• Share this:
Pros and cons of instant messaging in the workplace

4 min read

Pros and cons of instant messaging in the workplace

We look at the pros and cons of using instant messaging as an internal communications channel, and offer tips to fix a few of the inevitable issues that arise.

Instant messaging (aka chat) has become an important and easy internal communications channel for many organizations. It's changing how individuals and teams interact at work. But, it has its downsides.

Instant messaging can become noisy, distracting, and irrelevant to work. There's nothing wrong with sharing a few cat GIFs, but your instant messaging tool should serve a greater purpose.

This article will troubleshoot this issue, and look into other pros and cons of instant messaging. We also offer tips on how to overcome the challenges that arise with instant messaging in the workplace.

Pros of instant messaging

Instant messaging helps companies in two specific areas:

1. Informal chat

An instant, non-disruptive way to connect with a peer to grab a quick fact or coordinate in real time.

2. Group discussions

A messaging forum is a more effective tool than an email string for iterating on a problem or project with a group of people. With a messaging forum, it’s much easier to understand the current state of the discussion and any files being worked on.

Cons of instant messaging (and how to fix them)

Most companies using chat are running into these five issues:

1. Multiple tools

Unlike email, instant messaging is a proprietary tool that can become siloed inside different groups and tools. For example, your sales team may be using a tool that's integrated in their CRM, while development is using Slack, and senior managers are still relying on email only.


Use one tool, such as an intranet, as a go-to platform for everyone in your organization. Ensure it has great instant messaging functionality, including on mobile devices.


2. Participation

Not only do you need a universal tool, you need everyone to actively use and participate in it. Think about it—you can’t start a strategic discussion with Sales if only 10% of your sales team is using the tool. Attempting to rely on instant messaging won’t work because there are too many employee groups that simply won’t need/use instant messaging frequently enough. 


Launch a chat-equipped intranet as the default place for sharing news, celebrating successes, and quickly finding key information. Create a place that everyone wants to visit multiple times per day. Make your org-wide chat platform part of that experience.


3. Noise

Chat tools are inherently noisy when used by an entire organization. Too many topics, too many ad hoc groups, too many comments on multiple topics in the same stream. As soon as this happens, most employees will turn chat off. Employees have a very low tolerance for noise. When they need information, or can provide help, they’re keen to connect. Otherwise, people are busy and want to focus on their own work.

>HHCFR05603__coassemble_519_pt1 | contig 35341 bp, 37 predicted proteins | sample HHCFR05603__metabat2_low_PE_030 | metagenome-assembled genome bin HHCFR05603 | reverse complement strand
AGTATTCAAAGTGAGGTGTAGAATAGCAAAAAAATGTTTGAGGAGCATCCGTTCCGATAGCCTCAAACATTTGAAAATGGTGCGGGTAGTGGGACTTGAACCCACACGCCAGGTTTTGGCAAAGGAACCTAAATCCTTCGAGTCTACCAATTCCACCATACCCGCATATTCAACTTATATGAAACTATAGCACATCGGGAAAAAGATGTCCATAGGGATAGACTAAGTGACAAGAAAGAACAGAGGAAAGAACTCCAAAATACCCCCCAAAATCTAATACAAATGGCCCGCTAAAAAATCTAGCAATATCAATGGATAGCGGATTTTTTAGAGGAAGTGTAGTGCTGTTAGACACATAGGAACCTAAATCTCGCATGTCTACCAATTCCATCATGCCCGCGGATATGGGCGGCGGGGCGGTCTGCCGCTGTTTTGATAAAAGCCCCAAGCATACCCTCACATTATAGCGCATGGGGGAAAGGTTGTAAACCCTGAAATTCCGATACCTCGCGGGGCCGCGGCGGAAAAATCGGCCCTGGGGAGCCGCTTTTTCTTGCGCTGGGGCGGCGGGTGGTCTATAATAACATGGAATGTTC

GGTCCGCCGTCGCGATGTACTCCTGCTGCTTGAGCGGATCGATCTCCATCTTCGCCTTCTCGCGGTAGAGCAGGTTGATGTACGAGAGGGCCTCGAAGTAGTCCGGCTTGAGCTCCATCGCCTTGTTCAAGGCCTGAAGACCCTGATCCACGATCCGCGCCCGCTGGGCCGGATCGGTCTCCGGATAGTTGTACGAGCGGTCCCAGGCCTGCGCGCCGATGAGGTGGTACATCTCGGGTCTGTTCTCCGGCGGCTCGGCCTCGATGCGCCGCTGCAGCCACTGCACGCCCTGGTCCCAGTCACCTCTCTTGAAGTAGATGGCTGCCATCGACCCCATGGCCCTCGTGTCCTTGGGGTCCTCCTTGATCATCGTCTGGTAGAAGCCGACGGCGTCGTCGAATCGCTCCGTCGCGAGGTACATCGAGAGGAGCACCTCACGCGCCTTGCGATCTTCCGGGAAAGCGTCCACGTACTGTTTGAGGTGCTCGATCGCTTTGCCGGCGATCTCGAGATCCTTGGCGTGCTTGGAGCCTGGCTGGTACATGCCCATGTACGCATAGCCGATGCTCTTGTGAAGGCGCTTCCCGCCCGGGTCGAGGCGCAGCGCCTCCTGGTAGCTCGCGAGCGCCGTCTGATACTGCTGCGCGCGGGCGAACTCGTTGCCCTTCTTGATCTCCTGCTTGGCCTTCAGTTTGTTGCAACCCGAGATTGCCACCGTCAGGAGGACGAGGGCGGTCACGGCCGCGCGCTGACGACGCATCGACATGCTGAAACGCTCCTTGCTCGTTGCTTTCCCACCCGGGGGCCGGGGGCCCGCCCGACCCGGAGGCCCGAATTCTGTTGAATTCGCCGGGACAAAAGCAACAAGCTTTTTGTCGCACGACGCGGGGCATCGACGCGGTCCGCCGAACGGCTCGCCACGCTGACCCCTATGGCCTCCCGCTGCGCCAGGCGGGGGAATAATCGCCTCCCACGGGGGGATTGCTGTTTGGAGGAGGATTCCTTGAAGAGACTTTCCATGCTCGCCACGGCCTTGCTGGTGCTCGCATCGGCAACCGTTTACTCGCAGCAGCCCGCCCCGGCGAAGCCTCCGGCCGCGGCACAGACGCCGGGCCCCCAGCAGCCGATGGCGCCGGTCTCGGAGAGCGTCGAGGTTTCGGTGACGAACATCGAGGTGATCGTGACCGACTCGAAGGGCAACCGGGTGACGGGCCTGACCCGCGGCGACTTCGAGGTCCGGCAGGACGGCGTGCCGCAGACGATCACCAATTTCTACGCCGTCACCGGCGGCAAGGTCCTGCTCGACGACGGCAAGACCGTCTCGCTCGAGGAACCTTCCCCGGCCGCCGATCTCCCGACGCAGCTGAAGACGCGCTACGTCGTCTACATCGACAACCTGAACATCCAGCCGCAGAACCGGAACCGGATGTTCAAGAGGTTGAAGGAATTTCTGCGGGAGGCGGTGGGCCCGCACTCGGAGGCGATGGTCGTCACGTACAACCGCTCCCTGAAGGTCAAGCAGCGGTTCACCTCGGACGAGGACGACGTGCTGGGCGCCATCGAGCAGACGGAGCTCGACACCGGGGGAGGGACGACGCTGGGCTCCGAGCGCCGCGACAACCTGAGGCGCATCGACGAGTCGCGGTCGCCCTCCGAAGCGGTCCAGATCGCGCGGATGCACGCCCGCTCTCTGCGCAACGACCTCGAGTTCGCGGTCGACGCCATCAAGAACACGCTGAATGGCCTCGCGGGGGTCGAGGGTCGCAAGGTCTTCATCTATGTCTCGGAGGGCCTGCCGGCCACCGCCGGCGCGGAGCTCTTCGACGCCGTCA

Ensure your instant messaging tool makes it easy for users to organize chats by topics and provides a simple, reliable way to manage the membership of groups, so they reliably match your real workplace teams.


4. Relying on chat only

Instant messaging is great at one-on-one chat. With the right messaging tool, it can be an effective team or project forum. When it's properly deployed org-wide, it can largely replace internal email. However, it's often not the best way to share company-wide news, find key documents, clarify who’s doing what, or discover expertise.


A well-designed, chat-integrated intranet will provide the tools for each type of internal communication, recognition, and discovery


5. Lack of push

Chat makes it easy for employees to participate in conversations they personally want to join. But at work there are many different types of information that need to be pushed out to specific groups of people. If you’re organizing an event or need to make dental claim forms available in a particular country, you need to know that the information gets to every affected employee (and not to the people it isn’t relevant to). And sometimes, you may require a confirmation that it was read.


Deploy an intranet that provides a full range of communication tools. Make sure it can deliver high participation rates and has a simple way to target information to specific locations, divisions, and employee groups.

Conclusion: use an integrated approach

Alongside your phone and e-mail, enterprise chat is an equally important communication tool. But, is it enough and does it create more problems than benefits?

By choosing a multi-faceted org-wide messaging platform with instant messaging as one component, and properly integrating it into your overall internal communications strategy, you can easily avoid these problems.

Learn how to maximize your internal communications.

Download our practical guide


Bev Attfield

  • Share this:

Add your comments